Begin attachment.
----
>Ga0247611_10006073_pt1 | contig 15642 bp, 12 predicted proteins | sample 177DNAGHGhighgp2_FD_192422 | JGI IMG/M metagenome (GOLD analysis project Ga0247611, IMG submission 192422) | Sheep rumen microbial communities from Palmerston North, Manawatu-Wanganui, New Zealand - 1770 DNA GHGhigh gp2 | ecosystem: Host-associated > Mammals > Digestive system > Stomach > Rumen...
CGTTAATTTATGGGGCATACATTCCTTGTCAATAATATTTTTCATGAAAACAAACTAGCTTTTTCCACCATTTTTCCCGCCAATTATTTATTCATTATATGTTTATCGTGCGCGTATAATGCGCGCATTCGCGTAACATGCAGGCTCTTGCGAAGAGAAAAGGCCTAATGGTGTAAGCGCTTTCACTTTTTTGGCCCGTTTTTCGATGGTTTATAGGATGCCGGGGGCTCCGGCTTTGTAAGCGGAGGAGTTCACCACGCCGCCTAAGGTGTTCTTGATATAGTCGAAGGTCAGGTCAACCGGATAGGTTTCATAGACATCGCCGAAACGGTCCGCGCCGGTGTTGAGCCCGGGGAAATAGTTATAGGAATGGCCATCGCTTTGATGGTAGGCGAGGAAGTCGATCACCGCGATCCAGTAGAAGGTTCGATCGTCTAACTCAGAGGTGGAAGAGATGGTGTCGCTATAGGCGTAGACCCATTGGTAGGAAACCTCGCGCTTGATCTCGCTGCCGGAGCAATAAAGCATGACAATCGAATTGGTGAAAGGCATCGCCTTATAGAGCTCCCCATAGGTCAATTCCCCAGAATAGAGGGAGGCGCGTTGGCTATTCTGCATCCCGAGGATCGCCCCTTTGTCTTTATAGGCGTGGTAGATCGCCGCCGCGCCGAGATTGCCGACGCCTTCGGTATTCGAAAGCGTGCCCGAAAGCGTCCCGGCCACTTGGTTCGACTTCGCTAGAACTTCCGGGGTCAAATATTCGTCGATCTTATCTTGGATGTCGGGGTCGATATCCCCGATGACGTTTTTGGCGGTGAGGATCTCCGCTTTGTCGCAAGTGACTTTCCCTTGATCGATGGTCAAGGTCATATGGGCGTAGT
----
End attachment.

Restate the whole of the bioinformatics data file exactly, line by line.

>Ga0247611_10006073_pt1 | contig 15642 bp, 12 predicted proteins | sample 177DNAGHGhighgp2_FD_192422 | JGI IMG/M metagenome (GOLD analysis project Ga0247611, IMG submission 192422) | Sheep rumen microbial communities from Palmerston North, Manawatu-Wanganui, New Zealand - 1770 DNA GHGhigh gp2 | ecosystem: Host-associated > Mammals > Digestive system > Stomach > Rumen...
CGTTAATTTATGGGGCATACATTCCTTGTCAATAATATTTTTCATGAAAACAAACTAGCTTTTTCCACCATTTTTCCCGCCAATTATTTATTCATTATATGTTTATCGTGCGCGTATAATGCGCGCATTCGCGTAACATGCAGGCTCTTGCGAAGAGAAAAGGCCTAATGGTGTAAGCGCTTTCACTTTTTTGGCCCGTTTTTCGATGGTTTATAGGATGCCGGGGGCTCCGGCTTTGTAAGCGGAGGAGTTCACCACGCCGCCTAAGGTGTTCTTGATATAGTCGAAGGTCAGGTCAACCGGATAGGTTTCATAGACATCGCCGAAACGGTCCGCGCCGGTGTTGAGCCCGGGGAAATAGTTATAGGAATGGCCATCGCTTTGATGGTAGGCGAGGAAGTCGATCACCGCGATCCAGTAGAAGGTTCGATCGTCTAACTCAGAGGTGGAAGAGATGGTGTCGCTATAGGCGTAGACCCATTGGTAGGAAACCTCGCGCTTGATCTCGCTGCCGGAGCAATAAAGCATGACAATCGAATTGGTGAAAGGCATCGCCTTATAGAGCTCCCCATAGGTCAATTCCCCAGAATAGAGGGAGGCGCGTTGGCTATTCTGCATCCCGAGGATCGCCCCTTTGTCTTTATAGGCGTGGTAGATCGCCGCCGCGCCGAGATTGCCGACGCCTTCGGTATTCGAAAGCGTGCCCGAAAGCGTCCCGGCCACTTGGTTCGACTTCGCTAGAACTTCCGGGGTCAAATATTCGTCGATCTTATCTTGGATGTCGGGGTCGATATCCCCGATGACGTTTTTGGCGGTGAGGATCTCCGCTTTGTCGCAAGTGACTTTCCCTTGATCGATGGTCAAGGTCATATGGGCGTAGT